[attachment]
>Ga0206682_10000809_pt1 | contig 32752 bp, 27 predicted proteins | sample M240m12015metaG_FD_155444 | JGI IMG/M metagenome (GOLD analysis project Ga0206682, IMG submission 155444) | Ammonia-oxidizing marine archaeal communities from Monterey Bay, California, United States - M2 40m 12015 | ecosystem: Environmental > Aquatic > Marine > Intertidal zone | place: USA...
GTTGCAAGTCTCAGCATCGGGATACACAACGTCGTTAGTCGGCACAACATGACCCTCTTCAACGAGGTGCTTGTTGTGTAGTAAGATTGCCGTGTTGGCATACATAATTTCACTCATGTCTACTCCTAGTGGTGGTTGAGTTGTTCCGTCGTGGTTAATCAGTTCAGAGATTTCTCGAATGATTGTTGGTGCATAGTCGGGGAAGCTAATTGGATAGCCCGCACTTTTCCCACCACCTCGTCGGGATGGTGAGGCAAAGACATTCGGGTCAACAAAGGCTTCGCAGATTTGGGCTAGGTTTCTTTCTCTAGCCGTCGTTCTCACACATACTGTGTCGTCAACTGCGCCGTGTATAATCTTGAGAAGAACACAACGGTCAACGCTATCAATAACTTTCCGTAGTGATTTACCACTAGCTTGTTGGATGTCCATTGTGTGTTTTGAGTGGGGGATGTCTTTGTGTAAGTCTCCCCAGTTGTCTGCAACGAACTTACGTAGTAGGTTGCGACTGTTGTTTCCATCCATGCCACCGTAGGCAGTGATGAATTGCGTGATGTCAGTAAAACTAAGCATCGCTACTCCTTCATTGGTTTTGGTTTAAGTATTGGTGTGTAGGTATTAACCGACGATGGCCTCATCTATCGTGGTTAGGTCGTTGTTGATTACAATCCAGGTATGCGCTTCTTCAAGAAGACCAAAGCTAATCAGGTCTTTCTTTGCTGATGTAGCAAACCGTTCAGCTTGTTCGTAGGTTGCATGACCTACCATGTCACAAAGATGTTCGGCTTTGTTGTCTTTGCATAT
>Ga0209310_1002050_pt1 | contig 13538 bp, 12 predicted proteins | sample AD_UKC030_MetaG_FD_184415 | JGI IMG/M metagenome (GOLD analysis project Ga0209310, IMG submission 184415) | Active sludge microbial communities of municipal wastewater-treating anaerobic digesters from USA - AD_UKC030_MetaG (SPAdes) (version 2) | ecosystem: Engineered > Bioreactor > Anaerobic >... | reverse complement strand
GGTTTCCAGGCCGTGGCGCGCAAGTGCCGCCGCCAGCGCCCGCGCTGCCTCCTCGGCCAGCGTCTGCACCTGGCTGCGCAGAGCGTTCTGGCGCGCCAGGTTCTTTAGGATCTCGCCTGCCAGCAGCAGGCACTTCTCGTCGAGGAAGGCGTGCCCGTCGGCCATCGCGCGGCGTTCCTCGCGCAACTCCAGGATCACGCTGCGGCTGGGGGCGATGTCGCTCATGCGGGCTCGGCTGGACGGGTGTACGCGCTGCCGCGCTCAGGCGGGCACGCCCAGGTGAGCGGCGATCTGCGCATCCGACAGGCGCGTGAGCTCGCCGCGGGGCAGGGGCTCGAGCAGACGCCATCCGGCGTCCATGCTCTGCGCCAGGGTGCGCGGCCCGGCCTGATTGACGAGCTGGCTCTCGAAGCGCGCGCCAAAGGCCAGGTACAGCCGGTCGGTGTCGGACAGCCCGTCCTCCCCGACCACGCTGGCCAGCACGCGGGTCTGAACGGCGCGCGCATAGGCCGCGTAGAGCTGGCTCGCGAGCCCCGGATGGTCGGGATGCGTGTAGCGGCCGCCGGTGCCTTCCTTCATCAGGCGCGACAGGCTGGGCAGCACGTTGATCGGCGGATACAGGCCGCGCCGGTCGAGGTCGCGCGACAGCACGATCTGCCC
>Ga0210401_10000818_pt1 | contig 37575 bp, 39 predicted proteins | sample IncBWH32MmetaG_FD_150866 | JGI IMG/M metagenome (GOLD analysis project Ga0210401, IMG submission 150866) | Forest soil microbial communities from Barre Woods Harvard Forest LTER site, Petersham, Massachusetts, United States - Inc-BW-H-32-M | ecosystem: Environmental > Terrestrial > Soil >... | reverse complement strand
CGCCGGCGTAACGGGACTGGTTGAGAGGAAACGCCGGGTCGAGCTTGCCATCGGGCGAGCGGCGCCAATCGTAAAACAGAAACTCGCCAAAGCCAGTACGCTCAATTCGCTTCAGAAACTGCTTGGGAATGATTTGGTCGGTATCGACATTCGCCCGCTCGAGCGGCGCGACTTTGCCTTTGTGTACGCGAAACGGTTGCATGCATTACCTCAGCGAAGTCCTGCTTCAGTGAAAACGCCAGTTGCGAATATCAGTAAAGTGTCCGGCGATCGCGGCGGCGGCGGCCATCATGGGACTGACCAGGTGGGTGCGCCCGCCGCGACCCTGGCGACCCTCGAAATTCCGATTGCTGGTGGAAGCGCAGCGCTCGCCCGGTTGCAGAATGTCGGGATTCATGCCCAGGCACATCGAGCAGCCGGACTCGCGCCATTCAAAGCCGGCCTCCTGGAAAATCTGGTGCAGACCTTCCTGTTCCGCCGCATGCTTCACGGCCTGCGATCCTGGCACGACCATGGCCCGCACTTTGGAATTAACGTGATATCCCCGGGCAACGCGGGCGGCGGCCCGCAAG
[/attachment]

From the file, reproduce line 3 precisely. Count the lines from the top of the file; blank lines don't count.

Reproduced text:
>Ga0209310_1002050_pt1 | contig 13538 bp, 12 predicted proteins | sample AD_UKC030_MetaG_FD_184415 | JGI IMG/M metagenome (GOLD analysis project Ga0209310, IMG submission 184415) | Active sludge microbial communities of municipal wastewater-treating anaerobic digesters from USA - AD_UKC030_MetaG (SPAdes) (version 2) | ecosystem: Engineered > Bioreactor > Anaerobic >... | reverse complement strand